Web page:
FJRA a good bill worthy of passage

Bozeman Daily Chronicle

Montana Sen. Jon Tester’s Forest Jobs and Recreation Act was a good bill when it was first introduced in 2009, and it’s still a good bill today. A new Congress has breathed new life into this measure and maybe this time it has a chance.

Tester’s bill is the product of negotiations among representatives of the forest products industry, wilderness advocacy groups and other outdoor recreationists. The bill designates tens of thousands of acres of the Beaverhead-Deerlodge National Forest and Kootenai National Forest for mandated timber harvest over 15 years. It also preserves other substantial areas as wilderness and sets aside still other areas for motorized or other mechanized recreation.

The timber harvest and recreation provisions in the bill have the potential to create thousands of jobs in the forest products and tourism industries. And just as importantly, it resolves a decades-old stalemate over the management of these public lands.

The bill has garnered widespread support from the business community and many industry and recreation groups. According to one poll, 72 percent of Montanans favor the idea. But extremists on both ends of the spectrum have consistently opposed the measure. And the billed stalled in the House of Representatives when then-Montana Rep. Dennis Rehberg opposed the bill.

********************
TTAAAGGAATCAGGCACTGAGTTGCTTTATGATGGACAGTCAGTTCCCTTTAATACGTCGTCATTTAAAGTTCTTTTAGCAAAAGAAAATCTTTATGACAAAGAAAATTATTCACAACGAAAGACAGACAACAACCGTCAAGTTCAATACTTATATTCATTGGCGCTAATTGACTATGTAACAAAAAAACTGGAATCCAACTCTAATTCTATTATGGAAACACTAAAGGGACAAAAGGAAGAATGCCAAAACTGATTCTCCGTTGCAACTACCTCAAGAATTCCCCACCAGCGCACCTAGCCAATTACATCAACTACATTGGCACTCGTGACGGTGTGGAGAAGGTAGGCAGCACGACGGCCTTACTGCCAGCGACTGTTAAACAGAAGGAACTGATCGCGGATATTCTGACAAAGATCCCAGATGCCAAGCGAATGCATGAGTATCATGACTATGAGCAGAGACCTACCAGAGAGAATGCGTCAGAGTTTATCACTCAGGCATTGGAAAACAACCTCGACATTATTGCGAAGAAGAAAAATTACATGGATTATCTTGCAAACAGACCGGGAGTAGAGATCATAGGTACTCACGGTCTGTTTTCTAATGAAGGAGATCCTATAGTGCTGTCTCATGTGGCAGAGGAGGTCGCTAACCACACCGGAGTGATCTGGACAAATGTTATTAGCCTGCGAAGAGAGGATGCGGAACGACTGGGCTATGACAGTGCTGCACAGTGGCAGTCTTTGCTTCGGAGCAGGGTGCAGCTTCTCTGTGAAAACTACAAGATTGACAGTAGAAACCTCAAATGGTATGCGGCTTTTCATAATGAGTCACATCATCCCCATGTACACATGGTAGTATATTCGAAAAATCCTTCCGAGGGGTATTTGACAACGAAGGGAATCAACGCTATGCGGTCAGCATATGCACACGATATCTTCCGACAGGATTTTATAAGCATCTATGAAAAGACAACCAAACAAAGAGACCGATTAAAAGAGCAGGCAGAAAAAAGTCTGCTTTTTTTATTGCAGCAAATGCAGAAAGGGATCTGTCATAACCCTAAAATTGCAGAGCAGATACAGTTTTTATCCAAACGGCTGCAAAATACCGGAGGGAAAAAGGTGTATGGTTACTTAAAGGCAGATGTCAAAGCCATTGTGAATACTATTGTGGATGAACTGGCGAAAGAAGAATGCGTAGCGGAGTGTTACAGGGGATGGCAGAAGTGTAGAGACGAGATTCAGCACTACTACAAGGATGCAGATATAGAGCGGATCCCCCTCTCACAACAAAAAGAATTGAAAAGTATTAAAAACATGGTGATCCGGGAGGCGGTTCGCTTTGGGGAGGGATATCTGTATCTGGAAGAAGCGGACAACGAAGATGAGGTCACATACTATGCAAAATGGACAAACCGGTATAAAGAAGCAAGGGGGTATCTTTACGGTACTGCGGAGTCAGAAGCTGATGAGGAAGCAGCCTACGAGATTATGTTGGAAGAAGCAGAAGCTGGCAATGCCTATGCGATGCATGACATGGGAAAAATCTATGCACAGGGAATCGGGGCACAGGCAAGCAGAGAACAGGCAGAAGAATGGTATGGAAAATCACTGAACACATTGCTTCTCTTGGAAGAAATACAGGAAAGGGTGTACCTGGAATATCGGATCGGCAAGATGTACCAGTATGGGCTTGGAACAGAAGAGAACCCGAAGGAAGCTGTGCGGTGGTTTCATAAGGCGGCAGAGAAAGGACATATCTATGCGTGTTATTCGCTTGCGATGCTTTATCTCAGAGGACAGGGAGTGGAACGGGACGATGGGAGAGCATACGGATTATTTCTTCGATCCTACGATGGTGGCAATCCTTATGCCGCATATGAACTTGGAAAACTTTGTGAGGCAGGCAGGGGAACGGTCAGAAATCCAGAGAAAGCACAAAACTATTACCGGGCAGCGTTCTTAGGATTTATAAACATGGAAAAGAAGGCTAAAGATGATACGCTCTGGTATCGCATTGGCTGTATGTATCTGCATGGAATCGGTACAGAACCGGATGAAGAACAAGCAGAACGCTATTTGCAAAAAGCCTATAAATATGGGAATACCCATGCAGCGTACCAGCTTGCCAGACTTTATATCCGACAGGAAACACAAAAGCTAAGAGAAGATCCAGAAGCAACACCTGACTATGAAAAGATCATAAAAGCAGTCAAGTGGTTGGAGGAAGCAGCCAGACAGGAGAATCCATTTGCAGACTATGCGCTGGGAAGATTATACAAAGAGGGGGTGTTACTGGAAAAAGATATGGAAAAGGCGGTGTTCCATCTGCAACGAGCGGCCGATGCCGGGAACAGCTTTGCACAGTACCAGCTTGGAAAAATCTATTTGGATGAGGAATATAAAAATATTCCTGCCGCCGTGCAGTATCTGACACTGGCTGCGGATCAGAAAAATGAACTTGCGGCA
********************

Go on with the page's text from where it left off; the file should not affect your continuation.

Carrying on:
First-term Rep. Steve Daines, the state’s only delegate to the House, is strongly urged to support the measure in this new Congress. With his backing, the bill could become law.

Deadlocks over the disposition of Montana’s public lands have prevented any significant action for decades. The Forest Jobs and Recreation Act deals with just two national forests. But as a product of compromise, the bill could serve as a template for the resolution of land management disputes throughout the state.

Ideologues on both sides of this issue need to realize that arguments aren’t won on the ends. They are won in the middle ground where compromise takes shape among independent-thinking voters. And that segment of the electorate is becoming increasingly disgusted with obstructionists.

We elect our leaders do accomplish things, not prevent things from getting done. And the Forest Jobs and Recreation Act is something worth doing.